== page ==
Flat lenses promise to slash weight of orbiting optics

Diffraction harmonic lens weighs only 5 grams and replaces a complex and massive system of lenses and mirrors similar to the one that is used in telephoto lenses with a focal length of 300 mm and a weight of 500 grams (Samara University)

8 August 2018

Scientists at Samara National Research University in Russia have devised a way to make flat lenses which, combined with digital processing, may give nanosatellites and small drones the imaging power of a 300mm telephoto lens for just 100th of the mass. Writing in the IEEE Journal of Selected Topics in Applied Earth Observations and Remote Sensing, professor Artem Nikonorov and colleagues describe diffraction lenses that they believe can replace conventional lenses made of a dozen or more elements. These 256-layer “ultralight harmonic lenses” weigh as little as 5 grams, he says, but can provide images comparable in quality to those returned from consumer cameras and mobile phones.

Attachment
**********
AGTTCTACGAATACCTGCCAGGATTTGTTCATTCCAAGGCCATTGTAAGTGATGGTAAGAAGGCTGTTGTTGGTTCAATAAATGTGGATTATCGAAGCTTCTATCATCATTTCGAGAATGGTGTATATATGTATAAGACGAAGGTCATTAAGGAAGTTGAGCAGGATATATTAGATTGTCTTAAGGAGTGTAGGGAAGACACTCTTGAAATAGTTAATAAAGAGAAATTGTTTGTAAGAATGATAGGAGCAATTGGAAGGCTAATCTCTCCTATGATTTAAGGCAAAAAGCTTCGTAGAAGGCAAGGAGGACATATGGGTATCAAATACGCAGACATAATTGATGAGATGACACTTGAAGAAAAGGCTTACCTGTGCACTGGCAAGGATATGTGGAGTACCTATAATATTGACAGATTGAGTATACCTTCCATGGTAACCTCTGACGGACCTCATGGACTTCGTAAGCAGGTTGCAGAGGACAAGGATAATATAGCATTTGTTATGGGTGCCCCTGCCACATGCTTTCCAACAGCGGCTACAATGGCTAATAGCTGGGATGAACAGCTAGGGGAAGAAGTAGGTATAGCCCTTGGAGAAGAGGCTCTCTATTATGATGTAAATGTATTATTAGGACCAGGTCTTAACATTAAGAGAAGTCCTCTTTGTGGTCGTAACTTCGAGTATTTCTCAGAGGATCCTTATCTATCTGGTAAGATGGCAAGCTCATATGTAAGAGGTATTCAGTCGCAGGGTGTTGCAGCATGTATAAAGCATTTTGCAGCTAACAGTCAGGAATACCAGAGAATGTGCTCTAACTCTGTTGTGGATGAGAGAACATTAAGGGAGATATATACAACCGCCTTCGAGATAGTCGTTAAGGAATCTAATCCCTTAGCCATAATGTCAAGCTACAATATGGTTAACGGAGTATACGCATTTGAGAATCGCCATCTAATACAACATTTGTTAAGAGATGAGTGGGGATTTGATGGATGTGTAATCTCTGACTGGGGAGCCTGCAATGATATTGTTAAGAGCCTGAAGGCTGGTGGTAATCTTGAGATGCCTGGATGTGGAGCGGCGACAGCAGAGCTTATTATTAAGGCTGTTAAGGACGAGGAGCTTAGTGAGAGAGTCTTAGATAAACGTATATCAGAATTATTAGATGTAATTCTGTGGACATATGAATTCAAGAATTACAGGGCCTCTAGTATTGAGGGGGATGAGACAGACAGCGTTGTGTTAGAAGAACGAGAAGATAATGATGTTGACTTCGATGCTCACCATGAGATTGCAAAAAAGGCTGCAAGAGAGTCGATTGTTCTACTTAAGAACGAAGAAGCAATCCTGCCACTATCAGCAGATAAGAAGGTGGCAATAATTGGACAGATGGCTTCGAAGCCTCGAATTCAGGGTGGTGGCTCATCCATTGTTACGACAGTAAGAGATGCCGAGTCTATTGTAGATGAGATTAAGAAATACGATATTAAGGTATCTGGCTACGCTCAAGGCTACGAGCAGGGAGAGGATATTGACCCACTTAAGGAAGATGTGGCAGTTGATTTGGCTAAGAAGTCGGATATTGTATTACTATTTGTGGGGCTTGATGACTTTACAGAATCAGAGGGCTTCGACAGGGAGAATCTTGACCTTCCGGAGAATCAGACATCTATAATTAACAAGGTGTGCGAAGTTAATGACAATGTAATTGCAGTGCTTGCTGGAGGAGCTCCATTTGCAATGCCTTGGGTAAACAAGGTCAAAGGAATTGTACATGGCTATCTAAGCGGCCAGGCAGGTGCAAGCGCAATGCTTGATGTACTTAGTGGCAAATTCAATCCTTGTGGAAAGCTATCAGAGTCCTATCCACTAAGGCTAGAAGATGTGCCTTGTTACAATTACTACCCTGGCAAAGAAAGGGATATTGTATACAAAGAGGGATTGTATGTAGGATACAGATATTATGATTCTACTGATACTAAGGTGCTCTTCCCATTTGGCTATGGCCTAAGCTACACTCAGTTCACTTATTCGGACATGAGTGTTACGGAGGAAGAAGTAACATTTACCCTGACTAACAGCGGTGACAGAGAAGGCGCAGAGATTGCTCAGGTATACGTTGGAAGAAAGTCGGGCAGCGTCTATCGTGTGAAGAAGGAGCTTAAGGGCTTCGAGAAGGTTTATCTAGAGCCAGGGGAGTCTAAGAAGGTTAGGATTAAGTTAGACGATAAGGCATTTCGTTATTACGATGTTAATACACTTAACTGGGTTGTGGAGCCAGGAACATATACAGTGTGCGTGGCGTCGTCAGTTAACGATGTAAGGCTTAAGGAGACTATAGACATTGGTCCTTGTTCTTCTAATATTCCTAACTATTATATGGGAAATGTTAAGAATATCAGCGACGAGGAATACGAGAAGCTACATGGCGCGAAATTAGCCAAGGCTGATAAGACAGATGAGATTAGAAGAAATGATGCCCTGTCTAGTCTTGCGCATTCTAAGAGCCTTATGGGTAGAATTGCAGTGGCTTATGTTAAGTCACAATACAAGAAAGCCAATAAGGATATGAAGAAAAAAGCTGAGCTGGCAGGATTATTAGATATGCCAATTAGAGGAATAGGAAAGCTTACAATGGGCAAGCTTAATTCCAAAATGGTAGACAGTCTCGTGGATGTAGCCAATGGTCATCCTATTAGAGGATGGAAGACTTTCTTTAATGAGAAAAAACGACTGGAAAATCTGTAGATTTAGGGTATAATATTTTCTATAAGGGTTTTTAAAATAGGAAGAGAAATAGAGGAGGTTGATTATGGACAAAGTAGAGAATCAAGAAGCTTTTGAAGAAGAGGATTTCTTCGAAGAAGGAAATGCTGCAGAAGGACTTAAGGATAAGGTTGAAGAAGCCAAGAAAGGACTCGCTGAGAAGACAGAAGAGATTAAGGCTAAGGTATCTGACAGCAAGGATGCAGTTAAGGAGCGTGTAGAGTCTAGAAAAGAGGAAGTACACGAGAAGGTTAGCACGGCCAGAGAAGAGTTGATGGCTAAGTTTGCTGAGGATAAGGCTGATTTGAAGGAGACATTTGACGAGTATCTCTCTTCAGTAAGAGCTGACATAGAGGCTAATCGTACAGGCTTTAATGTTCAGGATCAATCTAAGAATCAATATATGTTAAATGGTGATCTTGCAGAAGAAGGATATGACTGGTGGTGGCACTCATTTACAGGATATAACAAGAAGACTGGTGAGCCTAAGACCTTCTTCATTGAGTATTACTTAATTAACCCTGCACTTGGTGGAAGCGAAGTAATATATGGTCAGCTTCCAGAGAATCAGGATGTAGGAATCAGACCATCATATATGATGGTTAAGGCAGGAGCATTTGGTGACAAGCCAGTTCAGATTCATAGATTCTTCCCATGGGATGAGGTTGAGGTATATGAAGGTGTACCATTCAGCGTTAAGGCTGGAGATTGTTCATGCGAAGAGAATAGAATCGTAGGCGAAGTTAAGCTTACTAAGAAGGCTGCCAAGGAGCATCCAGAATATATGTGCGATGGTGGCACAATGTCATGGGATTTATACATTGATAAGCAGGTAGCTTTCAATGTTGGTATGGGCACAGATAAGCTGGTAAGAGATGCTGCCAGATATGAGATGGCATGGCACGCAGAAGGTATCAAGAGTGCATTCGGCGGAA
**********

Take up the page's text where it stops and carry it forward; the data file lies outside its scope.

And, he says, the flat lenses can be manufactured using techniques similar to those used to make compact discs, for about the same cost.

Digital processing to remove distortions and correct colour – with convolutional neural networks – takes about 1 second. Nikonorov and his team believe their technology may be able to providing 18m resolution images of the Earth’s surface from a nanosatellite, compared to optical systems on the market providing 40m resolution.

The research group hopes further improvements in manufacturing and digital processing will overcome image distortion.

Diffraction lens production process borrows techniques from CD manufacture (Samara University)